Under-eye Bags . . . Begone!

The definitive guide to banishing bags, preventing puffs and smoothing circles.

ImageOur FOF Beauty Gurus see one question more than any other: “What can I do about my undereye bags and dark circles?!” So we turned our puffy eyes to FOF Guru Dr. Sharon Giese, one of New York’s premiere plastic surgeons, and FOF Guru Dr. Cynthia Bailey, a California-based dermatologist with a penchant for finding the products that really work. Together, they gave us a truly fab blueprint for bag banishement–from potions and lotions to plastic surgery.

  • FOF: First of all, what causes undereye bags and puffiness?
    • Dr. Sharon Giese: Bags are caused by fat herniation. That doesn’t sound pretty, but it’s just a weakening of the membranes beneath your eyeball. Your eyeball sits on a sling and some fat for cushioning. As you age, the membranes that hold the fat loosen, and the fat can sag and pooch forward.
    • Dr. Cynthia Bailey: Eye puffiness can also be caused by congestion of your blood vessels, which can occur because of genetics, lack of sleep, illness or just generally being ‘run down.’
  • FOF: Some women appear to actually have dark skin under their eyes.
    • Dr. Bailey: That could be either excess pigment or shadowing. Excessive skin pigment can cause a brown discoloration of the undereye area and is often genetic.
    • Dr. Giese: Shadowing is literally a casted shadow caused when overhead light hits a physical indentation between the eye and the cheek. It happens when the fat starts to sag, as I described above, or when the cheek starts to drop with age, leaving a hollow indentation between the eyeball and the bone beneath it. It’s a shadow, so no matter how much concealer you use, you can’t cover it up.
  • FOF: Okay, so now we know the main causes–can we talk about how to fix them? Let’s start with congestion of the blood vessels…
    • Dr. Bailey: Your undereye circles are a great barometer of your body’s vitality. If you eat well, exercise and get adequate rest, your circles will fade. Also, cut down on salt and MSG to reduce fluid build up in this area.
    • Dr. Giese: And stay hydrated. Your eyes and skin always look better when you’re hydrated.
  • FOF: Are there any products that improve vascular congestion?
    • Dr. Bailey: Replenix Eye Repair Cream is my absolute favorite undereye product–bar none! It has ingredients to improve circulatory issues including arnica, Vitamin K and peptides.
  • FOF: Okay, what do you do about hyperpigmentation?
    • Dr. Giese: That can be covered by a concealer.
    • Dr. Bailey: Yes, and you also want to protect this area from the sun to prevent further darkening. Use a broad spectrum UVA/UVB mineral sunscreen every day. Products with 5% or more of zinc oxide give the most complete protection. My favorite undereye sunscreen is Glycolix Elite Sunscreen which has a whopping 17% zinc oxide and is gentle on the eyes.
  • FOF: Can you actually lighten the skin under your eyes once hyperpigmentation has already occurred?
    • Dr. Bailey: Skin lighteners such as hydroquinone cream, Retin A, AHAs or retinol can help decrease pigment, but they can be harsh and should be used with care around the eye area. My favorite is Replenix Eye Repair Cream because it has just the right amount of retinol for this delicate area. I’ve also seen some people get great results with light treatments (Intense Pulsed Light) which can lighten pigment.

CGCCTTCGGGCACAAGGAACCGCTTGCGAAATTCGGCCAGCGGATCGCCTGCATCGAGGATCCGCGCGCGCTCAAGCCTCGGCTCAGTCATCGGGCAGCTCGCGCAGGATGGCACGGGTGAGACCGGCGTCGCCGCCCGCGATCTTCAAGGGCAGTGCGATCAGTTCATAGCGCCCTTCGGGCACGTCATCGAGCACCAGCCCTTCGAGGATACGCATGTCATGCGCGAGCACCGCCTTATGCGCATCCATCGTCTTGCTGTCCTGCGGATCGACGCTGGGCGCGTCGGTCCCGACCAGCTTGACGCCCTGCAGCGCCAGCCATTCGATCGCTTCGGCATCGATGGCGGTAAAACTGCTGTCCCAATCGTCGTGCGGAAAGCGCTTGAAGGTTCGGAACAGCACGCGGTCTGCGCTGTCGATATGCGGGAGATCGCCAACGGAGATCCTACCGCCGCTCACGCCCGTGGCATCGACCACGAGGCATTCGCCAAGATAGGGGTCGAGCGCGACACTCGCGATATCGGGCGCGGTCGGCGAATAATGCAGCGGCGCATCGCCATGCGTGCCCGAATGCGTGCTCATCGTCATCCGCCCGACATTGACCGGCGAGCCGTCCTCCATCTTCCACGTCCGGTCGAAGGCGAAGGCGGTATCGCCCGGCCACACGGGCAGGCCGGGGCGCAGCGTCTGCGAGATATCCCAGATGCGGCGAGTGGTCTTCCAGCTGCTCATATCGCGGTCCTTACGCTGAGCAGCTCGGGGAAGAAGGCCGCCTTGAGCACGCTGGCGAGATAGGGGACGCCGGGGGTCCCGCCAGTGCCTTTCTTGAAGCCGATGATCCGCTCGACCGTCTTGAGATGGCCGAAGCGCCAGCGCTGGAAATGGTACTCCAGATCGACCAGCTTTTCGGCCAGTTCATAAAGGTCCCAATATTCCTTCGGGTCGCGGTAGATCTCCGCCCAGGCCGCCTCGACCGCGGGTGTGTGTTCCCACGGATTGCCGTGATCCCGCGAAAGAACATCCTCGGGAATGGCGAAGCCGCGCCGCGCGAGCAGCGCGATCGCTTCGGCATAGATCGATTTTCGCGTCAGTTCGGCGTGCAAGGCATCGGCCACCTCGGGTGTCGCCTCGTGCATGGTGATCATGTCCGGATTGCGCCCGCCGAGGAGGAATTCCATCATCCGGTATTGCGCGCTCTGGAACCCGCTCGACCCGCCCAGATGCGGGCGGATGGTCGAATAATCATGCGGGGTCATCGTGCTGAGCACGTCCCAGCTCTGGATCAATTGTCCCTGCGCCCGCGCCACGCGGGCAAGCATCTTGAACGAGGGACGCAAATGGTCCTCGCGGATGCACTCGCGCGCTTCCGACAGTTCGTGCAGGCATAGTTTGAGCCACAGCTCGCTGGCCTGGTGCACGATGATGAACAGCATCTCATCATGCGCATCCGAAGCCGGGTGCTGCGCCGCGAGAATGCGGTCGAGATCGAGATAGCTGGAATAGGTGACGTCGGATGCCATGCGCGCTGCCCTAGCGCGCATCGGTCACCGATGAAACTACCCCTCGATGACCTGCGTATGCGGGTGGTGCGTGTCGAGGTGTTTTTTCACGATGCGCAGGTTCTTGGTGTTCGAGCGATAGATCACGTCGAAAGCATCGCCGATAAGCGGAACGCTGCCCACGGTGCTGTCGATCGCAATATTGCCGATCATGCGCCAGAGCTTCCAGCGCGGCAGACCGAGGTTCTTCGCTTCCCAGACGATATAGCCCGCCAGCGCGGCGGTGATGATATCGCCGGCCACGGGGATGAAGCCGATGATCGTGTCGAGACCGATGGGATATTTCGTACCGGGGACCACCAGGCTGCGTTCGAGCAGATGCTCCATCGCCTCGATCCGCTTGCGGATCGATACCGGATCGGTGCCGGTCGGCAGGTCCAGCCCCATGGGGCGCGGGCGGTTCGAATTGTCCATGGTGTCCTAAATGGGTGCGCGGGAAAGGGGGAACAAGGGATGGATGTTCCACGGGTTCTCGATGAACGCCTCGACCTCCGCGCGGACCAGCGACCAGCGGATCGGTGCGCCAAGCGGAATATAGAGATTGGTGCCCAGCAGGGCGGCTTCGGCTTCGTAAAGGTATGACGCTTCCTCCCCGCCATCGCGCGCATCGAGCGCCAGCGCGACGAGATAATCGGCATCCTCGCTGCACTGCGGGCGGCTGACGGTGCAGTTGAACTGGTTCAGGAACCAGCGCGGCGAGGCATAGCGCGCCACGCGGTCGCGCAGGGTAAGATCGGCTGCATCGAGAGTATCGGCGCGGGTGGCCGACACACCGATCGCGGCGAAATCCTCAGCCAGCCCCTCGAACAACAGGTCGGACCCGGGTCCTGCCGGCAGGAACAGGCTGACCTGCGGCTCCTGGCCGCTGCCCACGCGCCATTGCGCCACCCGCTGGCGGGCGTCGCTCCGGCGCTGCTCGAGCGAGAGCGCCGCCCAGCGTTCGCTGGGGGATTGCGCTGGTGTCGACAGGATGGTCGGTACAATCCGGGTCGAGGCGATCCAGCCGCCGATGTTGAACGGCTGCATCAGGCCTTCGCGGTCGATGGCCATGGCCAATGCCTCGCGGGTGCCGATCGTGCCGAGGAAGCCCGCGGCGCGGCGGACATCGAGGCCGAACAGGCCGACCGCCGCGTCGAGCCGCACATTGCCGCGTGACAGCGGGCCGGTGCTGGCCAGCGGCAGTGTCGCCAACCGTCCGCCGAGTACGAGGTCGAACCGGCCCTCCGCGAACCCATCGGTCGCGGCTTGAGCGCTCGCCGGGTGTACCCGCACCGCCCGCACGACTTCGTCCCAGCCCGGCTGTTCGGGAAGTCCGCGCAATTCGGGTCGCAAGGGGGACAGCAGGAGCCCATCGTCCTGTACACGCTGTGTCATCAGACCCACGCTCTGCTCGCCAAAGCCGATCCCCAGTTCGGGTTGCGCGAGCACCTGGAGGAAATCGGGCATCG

• FOF: What can you do about shadowing?
    • Dr. Bailey: If your main problem is shadowing, there are cosmetic procedures and plastic surgery that can actually change the coutour of your eye.
  • FOF: Dr. Giese, as a plastic surgeon, this is your area of expertise . . .
    • Dr. Giese: Yes, the general goal when you’re dealing with the lower eyelid is you want to blend the lower eyelid to the cheek. The smoother that transition is, the younger you look. That’s why models are often airbrushed to look like their lower lid blends seemlessly into their cheeks. Plastic surgeons used to treat the lower eyelids by taking out the fat–they’d remove the undereye “pouch” to smooth things out. But now we see that this can make you look very hollow, and you can even end up with a dent between your eye and your ocular bone which causes more shadowing.
  • FOF: What’s the most current procedure?
    • Dr. Giese: More often now I’ll use injectable filler to smooth the area between the lower lid and the cheek. I use hyaluronic acid–typical brands are Restylene and Juvederm–and do several minute injections, directly onto the eye bone. That smooths the transition and the dark circles are gone.

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  • FOF: And that’s less invasive that fat-removal surgery?
    • Dr. Giese: Yes. And it allows you to camouflage a little bit of fat herniation or a little bit of cheek descent. If someone has severe fat herniation, I would still take the fat out. Or if someone has really a lot of cheek drop then they’re a candidate for a facelift.
  • FOF: How expensive is the filler procedure?